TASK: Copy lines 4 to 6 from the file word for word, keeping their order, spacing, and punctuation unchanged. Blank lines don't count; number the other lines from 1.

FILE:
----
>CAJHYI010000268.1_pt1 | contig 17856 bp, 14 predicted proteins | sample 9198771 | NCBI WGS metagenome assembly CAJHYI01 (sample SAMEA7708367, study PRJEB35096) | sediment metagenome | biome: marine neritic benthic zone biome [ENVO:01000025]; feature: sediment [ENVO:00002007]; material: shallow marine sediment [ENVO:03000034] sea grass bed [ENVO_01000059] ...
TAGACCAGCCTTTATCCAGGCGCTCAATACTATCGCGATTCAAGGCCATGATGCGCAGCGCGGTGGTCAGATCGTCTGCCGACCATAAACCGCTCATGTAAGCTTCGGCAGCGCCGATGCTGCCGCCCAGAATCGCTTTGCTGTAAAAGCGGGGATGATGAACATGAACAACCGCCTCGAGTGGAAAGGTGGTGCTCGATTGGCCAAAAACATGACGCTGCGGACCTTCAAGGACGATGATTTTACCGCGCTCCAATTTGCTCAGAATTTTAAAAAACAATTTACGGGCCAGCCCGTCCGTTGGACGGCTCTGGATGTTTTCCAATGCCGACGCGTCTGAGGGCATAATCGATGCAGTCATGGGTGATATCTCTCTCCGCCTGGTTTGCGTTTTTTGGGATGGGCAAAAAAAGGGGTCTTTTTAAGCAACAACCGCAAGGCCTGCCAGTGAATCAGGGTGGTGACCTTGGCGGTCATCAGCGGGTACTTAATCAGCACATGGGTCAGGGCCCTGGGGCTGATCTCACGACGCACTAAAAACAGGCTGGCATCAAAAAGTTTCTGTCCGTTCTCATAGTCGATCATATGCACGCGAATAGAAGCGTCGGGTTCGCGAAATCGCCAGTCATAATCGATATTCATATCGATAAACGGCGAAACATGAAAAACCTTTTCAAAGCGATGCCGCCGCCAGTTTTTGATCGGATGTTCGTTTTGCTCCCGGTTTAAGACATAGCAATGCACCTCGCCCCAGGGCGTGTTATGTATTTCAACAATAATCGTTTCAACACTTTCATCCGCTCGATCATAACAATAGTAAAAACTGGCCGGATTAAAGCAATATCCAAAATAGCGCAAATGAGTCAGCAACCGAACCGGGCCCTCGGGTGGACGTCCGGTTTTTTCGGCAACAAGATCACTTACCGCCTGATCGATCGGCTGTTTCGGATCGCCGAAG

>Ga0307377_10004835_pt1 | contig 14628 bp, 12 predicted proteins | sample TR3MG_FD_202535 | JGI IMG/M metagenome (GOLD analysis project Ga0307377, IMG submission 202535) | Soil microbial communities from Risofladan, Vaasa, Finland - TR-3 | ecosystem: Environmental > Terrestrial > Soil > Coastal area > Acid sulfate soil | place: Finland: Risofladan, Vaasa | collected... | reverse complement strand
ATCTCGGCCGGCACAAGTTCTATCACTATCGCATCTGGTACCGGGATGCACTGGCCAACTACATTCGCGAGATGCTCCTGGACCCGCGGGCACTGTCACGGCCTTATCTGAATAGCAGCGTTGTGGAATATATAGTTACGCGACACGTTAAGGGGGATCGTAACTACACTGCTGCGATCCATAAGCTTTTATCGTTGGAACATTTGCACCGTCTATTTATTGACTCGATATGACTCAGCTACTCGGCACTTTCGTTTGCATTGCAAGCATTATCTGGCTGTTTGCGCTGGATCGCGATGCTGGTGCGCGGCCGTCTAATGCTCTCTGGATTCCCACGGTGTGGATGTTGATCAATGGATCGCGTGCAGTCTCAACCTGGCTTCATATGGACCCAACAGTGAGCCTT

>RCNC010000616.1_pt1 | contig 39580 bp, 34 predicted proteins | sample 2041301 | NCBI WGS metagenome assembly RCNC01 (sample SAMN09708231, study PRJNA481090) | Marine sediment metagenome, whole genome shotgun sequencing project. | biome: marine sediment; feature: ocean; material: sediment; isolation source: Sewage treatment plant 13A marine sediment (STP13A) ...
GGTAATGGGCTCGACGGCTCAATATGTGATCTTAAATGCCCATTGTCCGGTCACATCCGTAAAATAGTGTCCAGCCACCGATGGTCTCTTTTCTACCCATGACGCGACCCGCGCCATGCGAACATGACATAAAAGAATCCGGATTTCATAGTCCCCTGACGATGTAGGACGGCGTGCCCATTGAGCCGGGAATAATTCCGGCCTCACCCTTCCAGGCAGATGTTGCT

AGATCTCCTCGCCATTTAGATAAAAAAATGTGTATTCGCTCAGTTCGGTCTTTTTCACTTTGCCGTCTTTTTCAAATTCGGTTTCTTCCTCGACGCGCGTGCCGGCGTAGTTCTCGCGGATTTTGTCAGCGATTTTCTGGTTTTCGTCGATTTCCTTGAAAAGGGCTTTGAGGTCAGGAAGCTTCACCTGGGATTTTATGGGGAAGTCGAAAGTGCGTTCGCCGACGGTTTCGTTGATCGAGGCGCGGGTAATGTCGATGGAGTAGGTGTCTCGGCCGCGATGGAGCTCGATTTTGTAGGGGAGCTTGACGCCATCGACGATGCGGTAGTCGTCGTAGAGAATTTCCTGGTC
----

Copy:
ATCTCGGCCGGCACAAGTTCTATCACTATCGCATCTGGTACCGGGATGCACTGGCCAACTACATTCGCGAGATGCTCCTGGACCCGCGGGCACTGTCACGGCCTTATCTGAATAGCAGCGTTGTGGAATATATAGTTACGCGACACGTTAAGGGGGATCGTAACTACACTGCTGCGATCCATAAGCTTTTATCGTTGGAACATTTGCACCGTCTATTTATTGACTCGATATGACTCAGCTACTCGGCACTTTCGTTTGCATTGCAAGCATTATCTGGCTGTTTGCGCTGGATCGCGATGCTGGTGCGCGGCCGTCTAATGCTCTCTGGATTCCCACGGTGTGGATGTTGATCAATGGATCGCGTGCAGTCTCAACCTGGCTTCATATGGACCCAACAGTGAGCCTT

>RCNC010000616.1_pt1 | contig 39580 bp, 34 predicted proteins | sample 2041301 | NCBI WGS metagenome assembly RCNC01 (sample SAMN09708231, study PRJNA481090) | Marine sediment metagenome, whole genome shotgun sequencing project. | biome: marine sediment; feature: ocean; material: sediment; isolation source: Sewage treatment plant 13A marine sediment (STP13A) ...
GGTAATGGGCTCGACGGCTCAATATGTGATCTTAAATGCCCATTGTCCGGTCACATCCGTAAAATAGTGTCCAGCCACCGATGGTCTCTTTTCTACCCATGACGCGACCCGCGCCATGCGAACATGACATAAAAGAATCCGGATTTCATAGTCCCCTGACGATGTAGGACGGCGTGCCCATTGAGCCGGGAATAATTCCGGCCTCACCCTTCCAGGCAGATGTTGCT